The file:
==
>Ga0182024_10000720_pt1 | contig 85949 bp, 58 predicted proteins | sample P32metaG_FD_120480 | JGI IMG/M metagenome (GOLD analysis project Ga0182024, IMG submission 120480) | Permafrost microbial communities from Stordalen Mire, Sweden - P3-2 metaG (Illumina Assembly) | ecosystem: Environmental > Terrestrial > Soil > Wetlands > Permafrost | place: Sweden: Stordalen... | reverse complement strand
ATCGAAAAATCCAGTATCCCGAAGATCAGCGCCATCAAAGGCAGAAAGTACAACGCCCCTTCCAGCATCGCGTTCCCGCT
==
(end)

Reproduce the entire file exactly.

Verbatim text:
>Ga0182024_10000720_pt1 | contig 85949 bp, 58 predicted proteins | sample P32metaG_FD_120480 | JGI IMG/M metagenome (GOLD analysis project Ga0182024, IMG submission 120480) | Permafrost microbial communities from Stordalen Mire, Sweden - P3-2 metaG (Illumina Assembly) | ecosystem: Environmental > Terrestrial > Soil > Wetlands > Permafrost | place: Sweden: Stordalen... | reverse complement strand
ATCGAAAAATCCAGTATCCCGAAGATCAGCGCCATCAAAGGCAGAAAGTACAACGCCCCTTCCAGCATCGCGTTCCCGCT